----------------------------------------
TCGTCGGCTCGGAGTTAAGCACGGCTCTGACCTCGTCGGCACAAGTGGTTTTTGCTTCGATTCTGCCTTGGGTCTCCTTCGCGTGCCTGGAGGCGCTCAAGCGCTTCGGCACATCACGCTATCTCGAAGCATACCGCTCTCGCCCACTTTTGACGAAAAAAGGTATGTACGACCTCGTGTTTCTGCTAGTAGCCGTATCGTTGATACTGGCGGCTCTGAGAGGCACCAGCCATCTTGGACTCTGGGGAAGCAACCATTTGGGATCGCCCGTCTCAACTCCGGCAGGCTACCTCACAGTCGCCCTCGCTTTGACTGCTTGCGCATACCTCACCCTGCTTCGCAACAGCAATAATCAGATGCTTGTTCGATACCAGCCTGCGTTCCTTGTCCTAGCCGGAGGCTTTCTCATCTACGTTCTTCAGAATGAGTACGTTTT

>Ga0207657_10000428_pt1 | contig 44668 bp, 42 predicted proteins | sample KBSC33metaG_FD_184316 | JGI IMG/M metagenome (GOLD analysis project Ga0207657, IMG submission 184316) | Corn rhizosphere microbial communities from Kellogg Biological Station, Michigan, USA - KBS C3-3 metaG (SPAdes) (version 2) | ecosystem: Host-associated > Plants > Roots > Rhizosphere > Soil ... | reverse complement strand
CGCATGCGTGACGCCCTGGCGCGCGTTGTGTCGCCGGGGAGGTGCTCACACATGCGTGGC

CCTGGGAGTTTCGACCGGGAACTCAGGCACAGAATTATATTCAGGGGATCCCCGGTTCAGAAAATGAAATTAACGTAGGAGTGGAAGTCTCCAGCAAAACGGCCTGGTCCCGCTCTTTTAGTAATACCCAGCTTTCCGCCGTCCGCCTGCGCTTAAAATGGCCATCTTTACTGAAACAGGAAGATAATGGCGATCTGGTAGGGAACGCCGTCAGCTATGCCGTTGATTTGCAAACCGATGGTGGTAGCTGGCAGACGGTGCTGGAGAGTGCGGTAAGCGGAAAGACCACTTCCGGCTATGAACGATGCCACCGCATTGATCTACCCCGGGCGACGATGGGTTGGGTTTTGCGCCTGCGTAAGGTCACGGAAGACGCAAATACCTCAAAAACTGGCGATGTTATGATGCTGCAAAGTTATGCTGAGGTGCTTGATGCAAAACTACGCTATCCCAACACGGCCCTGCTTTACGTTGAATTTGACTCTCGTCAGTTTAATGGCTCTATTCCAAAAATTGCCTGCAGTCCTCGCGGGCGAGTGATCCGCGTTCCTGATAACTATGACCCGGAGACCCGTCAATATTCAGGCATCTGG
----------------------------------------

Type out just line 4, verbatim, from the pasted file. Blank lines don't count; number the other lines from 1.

CCTGGGAGTTTCGACCGGGAACTCAGGCACAGAATTATATTCAGGGGATCCCCGGTTCAGAAAATGAAATTAACGTAGGAGTGGAAGTCTCCAGCAAAACGGCCTGGTCCCGCTCTTTTAGTAATACCCAGCTTTCCGCCGTCCGCCTGCGCTTAAAATGGCCATCTTTACTGAAACAGGAAGATAATGGCGATCTGGTAGGGAACGCCGTCAGCTATGCCGTTGATTTGCAAACCGATGGTGGTAGCTGGCAGACGGTGCTGGAGAGTGCGGTAAGCGGAAAGACCACTTCCGGCTATGAACGATGCCACCGCATTGATCTACCCCGGGCGACGATGGGTTGGGTTTTGCGCCTGCGTAAGGTCACGGAAGACGCAAATACCTCAAAAACTGGCGATGTTATGATGCTGCAAAGTTATGCTGAGGTGCTTGATGCAAAACTACGCTATCCCAACACGGCCCTGCTTTACGTTGAATTTGACTCTCGTCAGTTTAATGGCTCTATTCCAAAAATTGCCTGCAGTCCTCGCGGGCGAGTGATCCGCGTTCCTGATAACTATGACCCGGAGACCCGTCAATATTCAGGCATCTGG